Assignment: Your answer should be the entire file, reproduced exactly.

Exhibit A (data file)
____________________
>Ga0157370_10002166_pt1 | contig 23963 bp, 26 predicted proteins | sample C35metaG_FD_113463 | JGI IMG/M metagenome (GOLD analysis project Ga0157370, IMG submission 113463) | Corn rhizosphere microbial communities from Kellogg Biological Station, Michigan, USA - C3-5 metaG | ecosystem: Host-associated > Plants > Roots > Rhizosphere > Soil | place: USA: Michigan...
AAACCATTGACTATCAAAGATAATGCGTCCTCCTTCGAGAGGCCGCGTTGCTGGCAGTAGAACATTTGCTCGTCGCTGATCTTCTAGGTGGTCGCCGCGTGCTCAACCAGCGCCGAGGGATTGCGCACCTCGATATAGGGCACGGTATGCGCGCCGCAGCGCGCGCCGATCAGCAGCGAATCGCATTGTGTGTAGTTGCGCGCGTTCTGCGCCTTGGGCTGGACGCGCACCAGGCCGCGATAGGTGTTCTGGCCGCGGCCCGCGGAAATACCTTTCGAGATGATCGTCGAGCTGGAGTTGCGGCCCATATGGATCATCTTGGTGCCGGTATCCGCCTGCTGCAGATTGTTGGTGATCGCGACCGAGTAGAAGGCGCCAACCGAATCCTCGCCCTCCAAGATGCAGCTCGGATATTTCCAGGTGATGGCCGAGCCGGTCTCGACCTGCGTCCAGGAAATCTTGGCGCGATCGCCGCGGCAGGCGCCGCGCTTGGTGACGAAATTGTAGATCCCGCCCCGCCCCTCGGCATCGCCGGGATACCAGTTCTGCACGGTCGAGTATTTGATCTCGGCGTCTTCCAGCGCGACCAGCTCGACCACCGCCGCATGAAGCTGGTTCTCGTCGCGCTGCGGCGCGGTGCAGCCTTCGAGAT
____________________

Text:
>Ga0157370_10002166_pt1 | contig 23963 bp, 26 predicted proteins | sample C35metaG_FD_113463 | JGI IMG/M metagenome (GOLD analysis project Ga0157370, IMG submission 113463) | Corn rhizosphere microbial communities from Kellogg Biological Station, Michigan, USA - C3-5 metaG | ecosystem: Host-associated > Plants > Roots > Rhizosphere > Soil | place: USA: Michigan...
AAACCATTGACTATCAAAGATAATGCGTCCTCCTTCGAGAGGCCGCGTTGCTGGCAGTAGAACATTTGCTCGTCGCTGATCTTCTAGGTGGTCGCCGCGTGCTCAACCAGCGCCGAGGGATTGCGCACCTCGATATAGGGCACGGTATGCGCGCCGCAGCGCGCGCCGATCAGCAGCGAATCGCATTGTGTGTAGTTGCGCGCGTTCTGCGCCTTGGGCTGGACGCGCACCAGGCCGCGATAGGTGTTCTGGCCGCGGCCCGCGGAAATACCTTTCGAGATGATCGTCGAGCTGGAGTTGCGGCCCATATGGATCATCTTGGTGCCGGTATCCGCCTGCTGCAGATTGTTGGTGATCGCGACCGAGTAGAAGGCGCCAACCGAATCCTCGCCCTCCAAGATGCAGCTCGGATATTTCCAGGTGATGGCCGAGCCGGTCTCGACCTGCGTCCAGGAAATCTTGGCGCGATCGCCGCGGCAGGCGCCGCGCTTGGTGACGAAATTGTAGATCCCGCCCCGCCCCTCGGCATCGCCGGGATACCAGTTCTGCACGGTCGAGTATTTGATCTCGGCGTCTTCCAGCGCGACCAGCTCGACCACCGCCGCATGAAGCTGGTTCTCGTCGCGCTGCGGCGCGGTGCAGCCTTCGAGAT